The Federal Reserve Board's decision this week to let banking giant J. P. Morgan & Co. underwrite and deal in stocks is not expected to have a broad immediate impact on the nation's securities business, banking lawyers and executives said Friday.
Restrictions on banks' underwriting activity, combined with the financial pressures they face, will discourage all but a handful from getting into securities. Moreover, there is little money to be made now on Wall Street because it, like the banking industry, is suffering a sharp downturn.
Banking experts expect only three major U.S. banks--New York "money center" banks J. P. Morgan, Bankers Trust and Citicorp--to be active initially in securities, although some Canadian and Japanese banks could also enter the business. Among California banks, Los Angeles-based Security Pacific Corp. has expressed some interest but said Friday that it is not ready to apply for securities powers because of limits on what it could do in the field.
In addition, bankers suggest, the Fed will probably give its blessing only to the nation's strongest banks, an elite group that seems to be getting smaller, given the industry's growing woes.
"There are very few banks that are going to be permitted to get involved in the near future," said John H. Higgs, a banking lawyer in the New York office of Morgan, Lewis & Bockius.
One lawyer at a large bank, who requested anonymity, suggested that the Fed may not act on an application by Chase Manhattan because of its recent financial difficulties. On Friday, Chase said it expects a third-quarter loss of about $625 million, in part because of problems in its commercial real estate portfolio.
Still, the Fed's decision in the long run is a landmark blow to the 57-year-old Glass-Steagall Act, which put up a wall between the commercial and investment banking businesses. Bankers expect that they eventually will become active in the securities business to the point where corporate customers can choose their bank for investment banking instead of Wall Street.
Critics still worry about giving banks expanded powers such as underwriting, which involves the purchase of stock for resale to investors. The main concern is that bank deposits, and ultimately taxpayers, could be at risk should a bank's securities business flop. The Securities Industry Assn., the main trade group for Wall Street, questioned the Fed decision and whether the safeguards are adequate.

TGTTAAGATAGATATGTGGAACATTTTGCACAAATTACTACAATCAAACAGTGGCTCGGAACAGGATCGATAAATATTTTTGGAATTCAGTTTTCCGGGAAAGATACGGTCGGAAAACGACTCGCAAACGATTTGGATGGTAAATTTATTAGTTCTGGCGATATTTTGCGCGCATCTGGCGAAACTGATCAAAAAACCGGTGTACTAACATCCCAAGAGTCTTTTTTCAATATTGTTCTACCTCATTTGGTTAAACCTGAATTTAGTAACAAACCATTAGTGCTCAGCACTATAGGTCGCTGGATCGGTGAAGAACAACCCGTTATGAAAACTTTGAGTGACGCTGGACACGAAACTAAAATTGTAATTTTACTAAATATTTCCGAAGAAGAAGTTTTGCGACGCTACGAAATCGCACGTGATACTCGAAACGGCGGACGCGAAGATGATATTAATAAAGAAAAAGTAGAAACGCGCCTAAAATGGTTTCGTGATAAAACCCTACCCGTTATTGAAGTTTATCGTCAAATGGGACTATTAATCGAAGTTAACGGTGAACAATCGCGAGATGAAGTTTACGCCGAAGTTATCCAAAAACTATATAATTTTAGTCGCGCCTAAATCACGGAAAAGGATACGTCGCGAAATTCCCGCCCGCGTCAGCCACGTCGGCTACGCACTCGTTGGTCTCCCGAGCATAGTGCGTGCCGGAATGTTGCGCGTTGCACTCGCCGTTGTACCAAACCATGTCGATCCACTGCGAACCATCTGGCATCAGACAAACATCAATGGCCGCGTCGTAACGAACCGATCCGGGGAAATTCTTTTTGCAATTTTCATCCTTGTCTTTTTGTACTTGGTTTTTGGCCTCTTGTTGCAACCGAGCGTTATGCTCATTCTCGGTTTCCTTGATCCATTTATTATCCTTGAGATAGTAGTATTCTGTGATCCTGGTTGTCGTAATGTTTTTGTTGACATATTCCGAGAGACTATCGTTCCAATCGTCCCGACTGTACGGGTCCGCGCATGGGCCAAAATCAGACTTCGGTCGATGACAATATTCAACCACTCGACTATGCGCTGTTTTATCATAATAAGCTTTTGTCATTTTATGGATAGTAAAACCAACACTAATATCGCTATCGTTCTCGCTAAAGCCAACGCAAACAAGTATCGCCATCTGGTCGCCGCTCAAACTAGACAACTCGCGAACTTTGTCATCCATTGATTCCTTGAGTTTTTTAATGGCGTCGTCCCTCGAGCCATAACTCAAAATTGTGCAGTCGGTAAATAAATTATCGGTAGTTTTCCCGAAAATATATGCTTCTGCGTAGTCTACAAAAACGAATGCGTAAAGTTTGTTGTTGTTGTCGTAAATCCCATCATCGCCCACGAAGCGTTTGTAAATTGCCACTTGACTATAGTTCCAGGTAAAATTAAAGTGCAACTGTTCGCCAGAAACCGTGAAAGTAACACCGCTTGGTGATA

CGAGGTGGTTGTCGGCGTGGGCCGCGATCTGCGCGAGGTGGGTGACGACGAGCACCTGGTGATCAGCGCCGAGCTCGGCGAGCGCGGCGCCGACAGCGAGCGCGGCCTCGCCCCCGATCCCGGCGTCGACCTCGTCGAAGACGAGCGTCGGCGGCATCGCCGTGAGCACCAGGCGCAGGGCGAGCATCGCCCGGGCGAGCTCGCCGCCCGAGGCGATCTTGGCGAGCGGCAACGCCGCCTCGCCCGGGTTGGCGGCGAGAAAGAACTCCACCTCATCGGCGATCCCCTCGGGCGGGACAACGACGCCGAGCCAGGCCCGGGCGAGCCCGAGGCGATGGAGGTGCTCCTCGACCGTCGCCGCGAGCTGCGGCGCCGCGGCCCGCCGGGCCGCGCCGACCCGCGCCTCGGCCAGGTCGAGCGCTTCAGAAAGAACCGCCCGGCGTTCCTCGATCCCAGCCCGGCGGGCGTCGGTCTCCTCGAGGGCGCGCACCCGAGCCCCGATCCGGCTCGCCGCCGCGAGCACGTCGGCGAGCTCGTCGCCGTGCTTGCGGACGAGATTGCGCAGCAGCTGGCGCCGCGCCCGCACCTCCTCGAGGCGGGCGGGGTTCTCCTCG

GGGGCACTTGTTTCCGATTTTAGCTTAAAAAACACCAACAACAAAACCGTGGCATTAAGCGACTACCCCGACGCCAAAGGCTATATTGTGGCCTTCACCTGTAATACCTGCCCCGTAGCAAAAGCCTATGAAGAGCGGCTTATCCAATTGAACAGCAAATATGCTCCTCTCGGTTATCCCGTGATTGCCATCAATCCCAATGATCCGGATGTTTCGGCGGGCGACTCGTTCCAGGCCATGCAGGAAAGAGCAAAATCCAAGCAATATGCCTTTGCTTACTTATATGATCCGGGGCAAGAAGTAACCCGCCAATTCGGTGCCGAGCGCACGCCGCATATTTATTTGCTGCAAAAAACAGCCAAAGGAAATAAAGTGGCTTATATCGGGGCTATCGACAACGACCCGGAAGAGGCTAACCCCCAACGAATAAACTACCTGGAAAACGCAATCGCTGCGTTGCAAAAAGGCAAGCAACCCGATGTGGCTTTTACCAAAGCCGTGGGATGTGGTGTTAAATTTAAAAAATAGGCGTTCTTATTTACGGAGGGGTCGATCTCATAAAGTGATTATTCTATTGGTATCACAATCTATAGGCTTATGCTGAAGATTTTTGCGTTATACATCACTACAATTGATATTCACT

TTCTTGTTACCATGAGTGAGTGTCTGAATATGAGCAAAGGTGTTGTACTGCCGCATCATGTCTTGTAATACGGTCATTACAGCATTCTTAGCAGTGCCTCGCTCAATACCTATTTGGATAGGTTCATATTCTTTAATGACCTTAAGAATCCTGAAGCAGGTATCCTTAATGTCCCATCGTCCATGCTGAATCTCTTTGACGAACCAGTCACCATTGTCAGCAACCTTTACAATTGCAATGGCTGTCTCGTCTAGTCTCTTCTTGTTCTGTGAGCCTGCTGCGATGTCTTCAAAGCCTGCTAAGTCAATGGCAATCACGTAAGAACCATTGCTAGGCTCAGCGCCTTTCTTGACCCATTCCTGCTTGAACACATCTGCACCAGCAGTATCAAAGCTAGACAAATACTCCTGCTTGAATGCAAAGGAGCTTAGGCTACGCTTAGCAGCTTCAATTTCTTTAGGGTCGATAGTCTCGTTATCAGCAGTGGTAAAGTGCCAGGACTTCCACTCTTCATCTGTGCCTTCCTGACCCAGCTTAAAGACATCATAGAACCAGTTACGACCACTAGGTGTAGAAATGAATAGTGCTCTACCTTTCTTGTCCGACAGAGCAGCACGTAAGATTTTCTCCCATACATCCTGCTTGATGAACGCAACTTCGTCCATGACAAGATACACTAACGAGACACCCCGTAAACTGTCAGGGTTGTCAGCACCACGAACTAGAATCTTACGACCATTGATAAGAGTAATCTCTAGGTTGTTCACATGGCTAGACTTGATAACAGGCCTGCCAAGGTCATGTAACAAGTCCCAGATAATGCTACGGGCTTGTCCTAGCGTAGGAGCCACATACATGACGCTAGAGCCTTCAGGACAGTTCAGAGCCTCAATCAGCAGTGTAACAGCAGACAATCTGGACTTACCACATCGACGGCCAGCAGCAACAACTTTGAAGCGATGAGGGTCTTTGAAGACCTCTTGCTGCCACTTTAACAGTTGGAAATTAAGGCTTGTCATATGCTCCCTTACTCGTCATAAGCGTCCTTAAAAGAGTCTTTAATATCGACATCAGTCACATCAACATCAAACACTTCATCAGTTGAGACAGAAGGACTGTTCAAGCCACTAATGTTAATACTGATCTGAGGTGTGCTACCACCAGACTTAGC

Regulators have insisted that banks set up subsidiaries that are separately capitalized and clearly apart from their banking activities. But in approving the J. P. Morgan application, the Fed sent a signal that, based on the way banks have handled underwriting of corporate debt, it is satisfied that adequate protections exist.
The main catch in the law that will discourage banks for now is limits on how much business they can do.
Underwriting stocks, corporate bonds, short-term corporate IOUs and securities backed by mortgage payments cannot account for more than 10% of the business of a bank's subsidiary involved in securities. The other 90% of a subsidiary's business must be in areas long allowed under Glass-Steagall, such as underwriting U.S. government securities and general-obligation municipal bonds. As a result, banks must be capable of doing a huge business in government securities and municipal bonds to do any meaningful business in stocks, corporate bonds and the other areas.
Security Pacific, considered the California bank most interested in securities, said Friday that it has not actively sought powers to underwrite and deal in stocks and bonds because the 10% cap is "burdensome." In a statement, the bank said it is hopeful that the Fed will liberalize the requirements by raising the cap to "several times the current 10% limit."
Some banking experts believe that the Fed may raise it to 40%, although that prospect is uncertain.
J. P. Morgan officials were quiet Friday, declining any public comment about their regulatory victory. Sources at the bank said it is planning to get into stock underwriting slowly and is trying to play down its activity so it won't create enormous expectations.
Congress ultimately will consider whether to repeal Glass-Steagall. Some suggest that lawmakers may be reluctant to sweep the Depression-era act aside because they are in no mood to deregulate further in the wake of a savings and loan debacle that is expected to cost taxpayers $500 billion over the next 30 years.